Issue 10, June 25, 2010

Pythium Root Rot of Garden Plants

Root rot problems are often difficult to diagnose and can be confused with environmental stress. Above-ground root rot symptoms might include stunted growth, smaller than normal leaves, poor foliar color, dieback of stems, or sudden wilt and death of plants. Additionally, any factor that limits root growth might produce nutrient stress symptoms. Dig up an affected plant, dip it in a bucket of water several times to gently wash soil off the roots, and then assess root health.

Plants with Pythium root rot will have blackened root tips or soft, dark rot of the outer (cortex layer) of the roots. Pythium typically leaves the center of the root (stele) white and firm. A diagnostic tip for Pythium root rot involves holding the infected root and gently pulling. The outer, rotted tissue easily slides off the stele. The image shows chrysanthemum roots with Pythium root rot. Phytophthora root rot tends to turn the entire root brown or black, inside and out. Fusarium root rot and Rhizoctonia root rot cause dry rots and turn roots reddish brown.

Environmental factors can cause symptoms similar to those caused by root rots. Excess water, drought conditions, or low nitrogen conditions can produce similar symptoms. The excessively wet conditions of the past weeks can injure roots, causing decline even before root rot pathogens invade. Add to this the fact that Pythium and Phytophthora are water molds, infecting roots in wet conditions.

Pythium infects young feeder roots or root tips first. It then moves into the rest of the root system or basal stems. There are many species of Pythium in the soil, some aggressive root invaders and some infecting only dead plant material (saprophytes). Pythium may survive for several years in soil and plant refuse as thick-walled spores called chlamydospores or oospores.

You won't be able to cure a plant infected with Pythium root rot, but an accurate diagnosis will help you manage the disease and possibly keep it from spreading. Most plant labs can identify this pathogen fairly rapidly. Oospores and sporangia may appear in incubated tissue within 24 hours. The image shows an oospore in infected chrysanthemum roots. Cultures take longer to develop but provide more evidence of the pathogen's presence.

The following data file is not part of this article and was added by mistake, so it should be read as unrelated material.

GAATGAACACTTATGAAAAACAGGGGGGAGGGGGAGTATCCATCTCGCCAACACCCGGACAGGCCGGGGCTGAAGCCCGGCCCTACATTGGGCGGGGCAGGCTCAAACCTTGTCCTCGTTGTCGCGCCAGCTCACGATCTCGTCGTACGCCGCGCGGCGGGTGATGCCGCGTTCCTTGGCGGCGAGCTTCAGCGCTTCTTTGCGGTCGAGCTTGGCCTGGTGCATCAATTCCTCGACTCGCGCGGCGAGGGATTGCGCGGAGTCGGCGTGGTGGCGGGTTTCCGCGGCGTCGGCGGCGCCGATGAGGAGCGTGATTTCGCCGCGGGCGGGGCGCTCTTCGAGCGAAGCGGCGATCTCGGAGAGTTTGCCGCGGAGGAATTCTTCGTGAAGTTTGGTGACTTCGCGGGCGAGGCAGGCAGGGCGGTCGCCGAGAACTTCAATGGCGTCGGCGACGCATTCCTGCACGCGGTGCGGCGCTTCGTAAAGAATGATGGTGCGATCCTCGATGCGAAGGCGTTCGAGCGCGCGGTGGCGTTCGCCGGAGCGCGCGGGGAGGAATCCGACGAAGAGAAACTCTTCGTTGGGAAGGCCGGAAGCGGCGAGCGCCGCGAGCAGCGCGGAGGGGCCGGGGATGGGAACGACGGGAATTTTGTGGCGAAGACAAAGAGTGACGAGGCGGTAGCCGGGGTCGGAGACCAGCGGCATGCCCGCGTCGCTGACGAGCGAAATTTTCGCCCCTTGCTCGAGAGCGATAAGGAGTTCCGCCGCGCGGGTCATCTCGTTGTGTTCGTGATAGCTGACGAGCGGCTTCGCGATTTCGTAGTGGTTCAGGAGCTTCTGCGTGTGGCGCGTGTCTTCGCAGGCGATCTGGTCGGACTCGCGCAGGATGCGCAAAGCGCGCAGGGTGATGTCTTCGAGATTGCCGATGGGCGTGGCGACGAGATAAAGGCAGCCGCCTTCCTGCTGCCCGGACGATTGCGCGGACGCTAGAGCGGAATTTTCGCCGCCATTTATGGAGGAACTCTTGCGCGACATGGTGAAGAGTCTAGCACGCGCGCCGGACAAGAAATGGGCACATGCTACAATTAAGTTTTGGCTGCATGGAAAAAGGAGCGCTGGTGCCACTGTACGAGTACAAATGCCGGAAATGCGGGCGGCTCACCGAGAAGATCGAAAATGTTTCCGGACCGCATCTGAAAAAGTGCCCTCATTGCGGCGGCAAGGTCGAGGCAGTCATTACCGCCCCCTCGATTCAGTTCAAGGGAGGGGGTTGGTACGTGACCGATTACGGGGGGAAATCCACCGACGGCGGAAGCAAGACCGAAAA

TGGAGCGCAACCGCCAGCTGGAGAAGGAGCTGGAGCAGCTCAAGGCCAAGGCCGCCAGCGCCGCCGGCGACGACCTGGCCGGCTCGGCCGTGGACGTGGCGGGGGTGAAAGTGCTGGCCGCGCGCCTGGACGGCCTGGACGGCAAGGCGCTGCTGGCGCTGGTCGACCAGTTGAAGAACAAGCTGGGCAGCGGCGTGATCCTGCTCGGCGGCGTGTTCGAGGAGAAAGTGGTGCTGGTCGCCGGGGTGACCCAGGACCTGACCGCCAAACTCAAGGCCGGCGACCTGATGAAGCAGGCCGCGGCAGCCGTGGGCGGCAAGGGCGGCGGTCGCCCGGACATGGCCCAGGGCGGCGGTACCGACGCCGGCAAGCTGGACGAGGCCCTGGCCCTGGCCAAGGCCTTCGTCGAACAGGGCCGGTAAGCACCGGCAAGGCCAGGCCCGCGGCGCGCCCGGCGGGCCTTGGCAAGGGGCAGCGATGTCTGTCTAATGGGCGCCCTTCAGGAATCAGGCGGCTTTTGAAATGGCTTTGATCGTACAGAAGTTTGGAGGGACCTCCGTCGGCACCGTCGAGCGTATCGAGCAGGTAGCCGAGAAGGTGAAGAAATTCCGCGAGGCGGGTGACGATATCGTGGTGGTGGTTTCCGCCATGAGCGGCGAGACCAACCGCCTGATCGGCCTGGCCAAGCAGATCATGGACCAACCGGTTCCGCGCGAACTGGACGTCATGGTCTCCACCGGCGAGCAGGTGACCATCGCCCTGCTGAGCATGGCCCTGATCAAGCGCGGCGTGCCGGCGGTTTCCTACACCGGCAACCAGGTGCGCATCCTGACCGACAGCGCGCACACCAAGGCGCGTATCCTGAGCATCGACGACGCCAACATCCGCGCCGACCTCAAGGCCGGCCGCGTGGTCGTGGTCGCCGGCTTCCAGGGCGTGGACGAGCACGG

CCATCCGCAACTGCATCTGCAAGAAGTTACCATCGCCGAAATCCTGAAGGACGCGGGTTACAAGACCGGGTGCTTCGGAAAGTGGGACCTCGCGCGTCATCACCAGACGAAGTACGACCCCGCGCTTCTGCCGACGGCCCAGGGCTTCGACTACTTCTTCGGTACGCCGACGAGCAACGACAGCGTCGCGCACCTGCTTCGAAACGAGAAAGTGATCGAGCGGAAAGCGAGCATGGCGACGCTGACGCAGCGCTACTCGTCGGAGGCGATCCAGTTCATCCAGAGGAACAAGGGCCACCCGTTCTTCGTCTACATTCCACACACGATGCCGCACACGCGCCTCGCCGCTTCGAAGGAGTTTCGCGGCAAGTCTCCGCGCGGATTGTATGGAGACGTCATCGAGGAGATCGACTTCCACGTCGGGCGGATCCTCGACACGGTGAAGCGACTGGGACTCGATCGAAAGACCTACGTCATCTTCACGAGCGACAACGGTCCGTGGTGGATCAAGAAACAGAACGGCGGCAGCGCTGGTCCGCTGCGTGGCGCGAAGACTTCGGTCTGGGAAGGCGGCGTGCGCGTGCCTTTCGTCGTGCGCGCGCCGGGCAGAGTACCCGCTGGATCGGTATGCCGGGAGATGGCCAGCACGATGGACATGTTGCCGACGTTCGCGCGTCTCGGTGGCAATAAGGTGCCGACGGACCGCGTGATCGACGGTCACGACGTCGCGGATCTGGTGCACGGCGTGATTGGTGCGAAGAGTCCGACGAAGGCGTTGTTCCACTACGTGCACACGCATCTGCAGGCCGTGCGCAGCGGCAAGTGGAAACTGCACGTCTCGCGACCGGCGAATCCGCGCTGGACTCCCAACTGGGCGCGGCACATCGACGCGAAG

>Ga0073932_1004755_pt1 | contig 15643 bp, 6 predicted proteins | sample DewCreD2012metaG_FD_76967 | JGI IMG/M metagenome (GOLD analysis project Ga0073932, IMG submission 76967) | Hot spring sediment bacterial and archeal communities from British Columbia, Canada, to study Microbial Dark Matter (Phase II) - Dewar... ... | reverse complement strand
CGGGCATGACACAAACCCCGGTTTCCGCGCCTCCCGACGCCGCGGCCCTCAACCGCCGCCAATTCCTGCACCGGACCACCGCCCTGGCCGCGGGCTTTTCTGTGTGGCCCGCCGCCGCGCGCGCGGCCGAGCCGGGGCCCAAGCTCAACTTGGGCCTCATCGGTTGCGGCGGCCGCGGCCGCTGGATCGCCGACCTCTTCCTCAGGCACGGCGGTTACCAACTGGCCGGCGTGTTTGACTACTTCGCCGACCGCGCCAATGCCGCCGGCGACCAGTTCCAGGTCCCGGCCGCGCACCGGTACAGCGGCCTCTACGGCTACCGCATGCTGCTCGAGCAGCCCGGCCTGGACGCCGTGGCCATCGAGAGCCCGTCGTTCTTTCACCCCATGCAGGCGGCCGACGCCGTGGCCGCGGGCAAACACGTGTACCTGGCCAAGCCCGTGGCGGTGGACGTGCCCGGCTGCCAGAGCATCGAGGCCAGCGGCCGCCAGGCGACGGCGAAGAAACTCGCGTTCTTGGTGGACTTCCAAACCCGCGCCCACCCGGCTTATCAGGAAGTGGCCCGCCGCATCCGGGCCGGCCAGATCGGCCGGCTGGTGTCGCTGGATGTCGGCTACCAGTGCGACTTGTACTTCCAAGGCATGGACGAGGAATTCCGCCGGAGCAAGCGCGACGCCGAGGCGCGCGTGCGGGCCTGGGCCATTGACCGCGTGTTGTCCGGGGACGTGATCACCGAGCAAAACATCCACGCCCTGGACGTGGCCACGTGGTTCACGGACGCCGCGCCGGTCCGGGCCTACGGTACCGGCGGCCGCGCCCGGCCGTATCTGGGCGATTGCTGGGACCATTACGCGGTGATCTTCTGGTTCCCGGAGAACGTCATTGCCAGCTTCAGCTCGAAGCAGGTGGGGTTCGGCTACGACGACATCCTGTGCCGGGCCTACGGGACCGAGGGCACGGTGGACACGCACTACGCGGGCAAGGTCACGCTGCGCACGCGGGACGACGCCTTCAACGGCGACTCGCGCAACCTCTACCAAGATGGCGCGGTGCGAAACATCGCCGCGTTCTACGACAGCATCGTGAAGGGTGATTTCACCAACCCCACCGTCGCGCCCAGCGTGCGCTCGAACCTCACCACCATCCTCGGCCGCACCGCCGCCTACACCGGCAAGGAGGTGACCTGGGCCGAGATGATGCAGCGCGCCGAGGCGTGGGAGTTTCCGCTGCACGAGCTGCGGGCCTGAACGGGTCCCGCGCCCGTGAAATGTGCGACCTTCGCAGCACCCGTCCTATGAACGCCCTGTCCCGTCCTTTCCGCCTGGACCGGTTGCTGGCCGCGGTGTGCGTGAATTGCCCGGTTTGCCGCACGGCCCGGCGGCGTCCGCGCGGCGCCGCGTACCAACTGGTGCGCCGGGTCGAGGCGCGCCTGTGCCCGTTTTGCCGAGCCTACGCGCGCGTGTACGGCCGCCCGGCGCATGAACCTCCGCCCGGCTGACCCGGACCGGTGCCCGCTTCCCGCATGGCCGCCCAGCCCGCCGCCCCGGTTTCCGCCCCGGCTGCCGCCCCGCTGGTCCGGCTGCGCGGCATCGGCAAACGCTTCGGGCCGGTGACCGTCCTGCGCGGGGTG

Chemical options are used to protect nearby plants. Chemicals that have efficacy against Pythium include mefenoxam (Fenox, Mefenoxam, Subdue), propamocarb (Banol), etridiazole (Truban, Terrazole, Banrot) and aluminum tris (Aliette, Fosetyl). Some greenhouse growers have found that Pythium can develop resistance to mefenoxam. The same can be true of propamocarb. Fungicide resistance can be avoided by rotating chemical classes, especially in greenhouses where frequent fungicide applications are necessary. Always read the label of any chemical used to be certain it is cleared for use on the targeted host. Most importantly, improve drainage on the site to move water out of the planting bed quickly. Be selective when buying plants and choose only those with healthy looking roots.

Plants that often host Pythium Root Rot include geranium, chrysanthemum, celosia, dianthus, marigold, and others that do not grow well in wet conditions.--Nancy Pataky

Nancy Pataky

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